How Power Works

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When powerful men are accused of sexual harassment, the structures that long enabled such behavior don’t just crumble away. In fact, those unholy layers of protection often quickly coalesce to shield the man. The latest example of this came on Monday night, when Page Six reported that a number of low-level female staffers at NBC News felt “pressured” to sign a letter of support for Tom Brokaw.


Linda Vester, a former NBC News anchor and colleague of Brokaw’s, has accused the veteran newsman of having groped and trying to forcibly kiss her on multiple occasions in the 1990s. Another unnamed former production assistant told the Washington Post that Brokaw made an inappropriate advance toward her. Brokaw has denied these claims, melodramatically writing that he was being “ambushed and then perp walked across the pages of the Washington Post and Variety” and “taken to the guillotine.”

But histrionics are not the only thing accused men have to protect them. Recently, more than 115 women—including famous names like Mika Brzezinski, Rachel Maddow, Andrea Mitchell, and Maria Shriver—signed a letter defending Brokaw as “a man of tremendous decency and integrity.” The letter was started by Elizabeth Bowyer, a Goldman Sachs executive who is a former producer for Brokaw.

One NBC News staffer told Page Six that some lower-level staffers felt like they were “forced” to sign the letter. “The letter was being handed around the office and the unspoken threat was that if your name was not on it, there would be some repercussion down the road. Execs are watching to see who signed and who didn’t,” the source said. “This was all about coming out in force to protect NBC’s golden boy; the network’s reputation is tied to Brokaw . . . If more women come forward, that’s a big problem.”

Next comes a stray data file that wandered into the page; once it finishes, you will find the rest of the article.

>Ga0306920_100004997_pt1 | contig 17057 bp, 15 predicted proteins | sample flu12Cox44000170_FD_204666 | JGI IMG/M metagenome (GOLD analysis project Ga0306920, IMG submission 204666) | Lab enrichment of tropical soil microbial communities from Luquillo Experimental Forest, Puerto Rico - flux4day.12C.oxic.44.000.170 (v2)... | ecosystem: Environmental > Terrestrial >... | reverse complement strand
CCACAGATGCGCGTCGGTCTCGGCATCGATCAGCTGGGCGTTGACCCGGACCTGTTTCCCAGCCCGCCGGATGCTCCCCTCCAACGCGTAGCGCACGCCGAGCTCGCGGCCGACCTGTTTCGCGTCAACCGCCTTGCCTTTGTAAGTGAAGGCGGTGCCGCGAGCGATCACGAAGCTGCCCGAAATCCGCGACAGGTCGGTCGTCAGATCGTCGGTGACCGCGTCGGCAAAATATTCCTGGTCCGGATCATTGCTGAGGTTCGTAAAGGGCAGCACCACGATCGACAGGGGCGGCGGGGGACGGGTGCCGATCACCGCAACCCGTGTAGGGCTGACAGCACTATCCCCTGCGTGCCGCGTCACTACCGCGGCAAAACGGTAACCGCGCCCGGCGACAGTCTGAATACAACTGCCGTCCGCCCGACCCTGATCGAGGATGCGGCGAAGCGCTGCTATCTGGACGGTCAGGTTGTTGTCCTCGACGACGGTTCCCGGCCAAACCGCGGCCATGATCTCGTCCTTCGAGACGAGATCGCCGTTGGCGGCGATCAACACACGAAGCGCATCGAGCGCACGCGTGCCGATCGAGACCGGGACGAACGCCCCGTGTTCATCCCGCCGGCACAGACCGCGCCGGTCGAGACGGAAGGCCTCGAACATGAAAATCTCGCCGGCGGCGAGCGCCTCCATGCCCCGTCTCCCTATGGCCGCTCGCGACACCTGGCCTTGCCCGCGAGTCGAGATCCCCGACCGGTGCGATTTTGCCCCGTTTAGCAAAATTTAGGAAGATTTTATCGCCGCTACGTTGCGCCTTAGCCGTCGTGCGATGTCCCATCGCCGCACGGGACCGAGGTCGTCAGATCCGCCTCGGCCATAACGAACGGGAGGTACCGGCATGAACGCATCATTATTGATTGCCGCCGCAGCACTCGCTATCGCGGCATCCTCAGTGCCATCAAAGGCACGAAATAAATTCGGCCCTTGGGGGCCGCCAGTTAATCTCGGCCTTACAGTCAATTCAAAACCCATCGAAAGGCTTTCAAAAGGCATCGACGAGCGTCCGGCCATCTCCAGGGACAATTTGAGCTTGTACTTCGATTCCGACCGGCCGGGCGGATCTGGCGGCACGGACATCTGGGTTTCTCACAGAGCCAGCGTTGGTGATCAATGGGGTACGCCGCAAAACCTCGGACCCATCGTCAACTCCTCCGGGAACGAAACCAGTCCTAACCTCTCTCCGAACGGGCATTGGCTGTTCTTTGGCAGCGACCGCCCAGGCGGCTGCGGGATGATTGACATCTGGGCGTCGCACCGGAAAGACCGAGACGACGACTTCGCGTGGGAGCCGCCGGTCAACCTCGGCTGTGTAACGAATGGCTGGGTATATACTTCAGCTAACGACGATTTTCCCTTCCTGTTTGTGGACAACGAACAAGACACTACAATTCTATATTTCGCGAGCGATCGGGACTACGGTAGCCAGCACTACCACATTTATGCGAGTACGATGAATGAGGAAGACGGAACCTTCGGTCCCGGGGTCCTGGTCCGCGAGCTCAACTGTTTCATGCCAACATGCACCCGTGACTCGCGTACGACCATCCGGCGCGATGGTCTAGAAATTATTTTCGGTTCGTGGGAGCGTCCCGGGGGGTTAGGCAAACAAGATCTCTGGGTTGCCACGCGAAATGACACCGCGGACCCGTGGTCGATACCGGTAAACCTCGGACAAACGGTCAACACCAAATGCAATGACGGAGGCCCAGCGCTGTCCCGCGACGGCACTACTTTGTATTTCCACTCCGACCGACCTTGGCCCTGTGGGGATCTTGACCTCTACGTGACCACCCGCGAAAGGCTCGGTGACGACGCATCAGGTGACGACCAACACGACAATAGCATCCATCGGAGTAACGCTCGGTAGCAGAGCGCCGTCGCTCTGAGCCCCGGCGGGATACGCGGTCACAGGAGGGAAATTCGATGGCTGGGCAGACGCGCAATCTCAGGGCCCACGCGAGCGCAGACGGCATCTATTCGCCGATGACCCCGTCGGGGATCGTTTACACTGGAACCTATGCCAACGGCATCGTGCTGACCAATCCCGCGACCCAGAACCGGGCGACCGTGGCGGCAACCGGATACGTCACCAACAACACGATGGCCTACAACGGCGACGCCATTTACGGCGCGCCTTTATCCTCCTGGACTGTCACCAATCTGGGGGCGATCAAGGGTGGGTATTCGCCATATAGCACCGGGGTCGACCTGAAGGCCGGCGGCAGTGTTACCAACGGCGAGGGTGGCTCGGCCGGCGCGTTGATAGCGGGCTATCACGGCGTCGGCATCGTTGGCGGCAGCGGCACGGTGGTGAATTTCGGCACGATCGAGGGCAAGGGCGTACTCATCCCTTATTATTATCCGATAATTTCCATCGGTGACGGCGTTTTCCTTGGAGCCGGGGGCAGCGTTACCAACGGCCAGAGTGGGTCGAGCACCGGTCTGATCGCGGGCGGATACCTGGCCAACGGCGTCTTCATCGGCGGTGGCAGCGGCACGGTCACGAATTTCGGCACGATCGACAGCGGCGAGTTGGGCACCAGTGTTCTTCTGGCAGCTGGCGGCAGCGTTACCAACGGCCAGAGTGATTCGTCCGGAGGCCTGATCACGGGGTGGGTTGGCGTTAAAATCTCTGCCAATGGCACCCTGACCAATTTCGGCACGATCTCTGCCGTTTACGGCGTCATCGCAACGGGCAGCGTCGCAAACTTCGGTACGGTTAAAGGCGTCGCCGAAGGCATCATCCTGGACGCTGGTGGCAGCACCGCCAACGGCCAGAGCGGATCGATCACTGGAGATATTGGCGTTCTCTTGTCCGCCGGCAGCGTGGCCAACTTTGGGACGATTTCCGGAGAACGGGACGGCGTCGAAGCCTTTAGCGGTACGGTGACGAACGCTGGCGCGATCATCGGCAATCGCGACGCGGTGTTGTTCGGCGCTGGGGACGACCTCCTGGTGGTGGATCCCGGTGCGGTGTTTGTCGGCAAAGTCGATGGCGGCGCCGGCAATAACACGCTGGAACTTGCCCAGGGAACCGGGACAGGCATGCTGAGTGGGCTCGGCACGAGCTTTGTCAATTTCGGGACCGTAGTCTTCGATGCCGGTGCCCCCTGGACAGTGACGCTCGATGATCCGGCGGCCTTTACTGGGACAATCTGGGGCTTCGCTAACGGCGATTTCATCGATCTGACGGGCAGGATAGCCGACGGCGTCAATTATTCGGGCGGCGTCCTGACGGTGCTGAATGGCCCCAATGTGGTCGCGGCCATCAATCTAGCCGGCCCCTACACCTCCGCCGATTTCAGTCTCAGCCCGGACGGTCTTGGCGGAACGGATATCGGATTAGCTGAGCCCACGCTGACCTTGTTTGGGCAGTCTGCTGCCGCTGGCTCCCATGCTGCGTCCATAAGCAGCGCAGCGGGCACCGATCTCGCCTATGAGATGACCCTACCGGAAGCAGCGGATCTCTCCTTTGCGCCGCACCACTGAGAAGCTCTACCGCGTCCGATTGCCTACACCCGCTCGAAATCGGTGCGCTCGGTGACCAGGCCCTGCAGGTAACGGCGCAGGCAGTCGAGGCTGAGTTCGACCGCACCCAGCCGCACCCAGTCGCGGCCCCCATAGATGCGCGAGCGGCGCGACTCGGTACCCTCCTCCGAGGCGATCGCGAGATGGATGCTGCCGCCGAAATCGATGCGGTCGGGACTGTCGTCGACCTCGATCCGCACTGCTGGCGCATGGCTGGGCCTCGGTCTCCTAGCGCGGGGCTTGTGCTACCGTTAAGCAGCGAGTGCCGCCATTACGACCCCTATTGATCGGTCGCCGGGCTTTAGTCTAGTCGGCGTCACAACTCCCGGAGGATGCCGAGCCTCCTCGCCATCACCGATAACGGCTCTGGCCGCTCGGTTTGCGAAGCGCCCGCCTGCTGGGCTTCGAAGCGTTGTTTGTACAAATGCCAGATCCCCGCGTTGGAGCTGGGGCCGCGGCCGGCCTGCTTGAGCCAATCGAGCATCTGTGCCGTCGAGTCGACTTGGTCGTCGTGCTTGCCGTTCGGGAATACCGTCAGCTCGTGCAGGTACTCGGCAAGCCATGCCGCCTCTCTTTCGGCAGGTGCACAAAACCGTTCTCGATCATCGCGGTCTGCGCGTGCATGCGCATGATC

An NBC News representative told Page Six that “the letter is a purely grass-roots effort” and “management has played absolutely no role whatsoever.” (I have also reached out to NBC and will update if I hear back.)

There are a myriad of unspoken ways that women can feel pressured to sign something like the Brokaw letter. As one insider astutely told Page Six, “When you have over 100 women like Andrea Mitchell signing a letter of support without knowing the facts, it’s pretty scary.” We’ve seen over and over again the ways in which power dynamics enable men to harass and abuse. That power is no less destructive when it is deployed softly and quietly.

Update, 11:34 AM: Variety reported that NBC News management instructed its journalists to mention the letter of support in any of its coverage of Brokaw. “Include relevant portions of Brokaw’s denial, his email and the email in support of him, signed by more than 60 colleagues,” the instructions read in part.

Clio Chang is a staff writer at Splinter.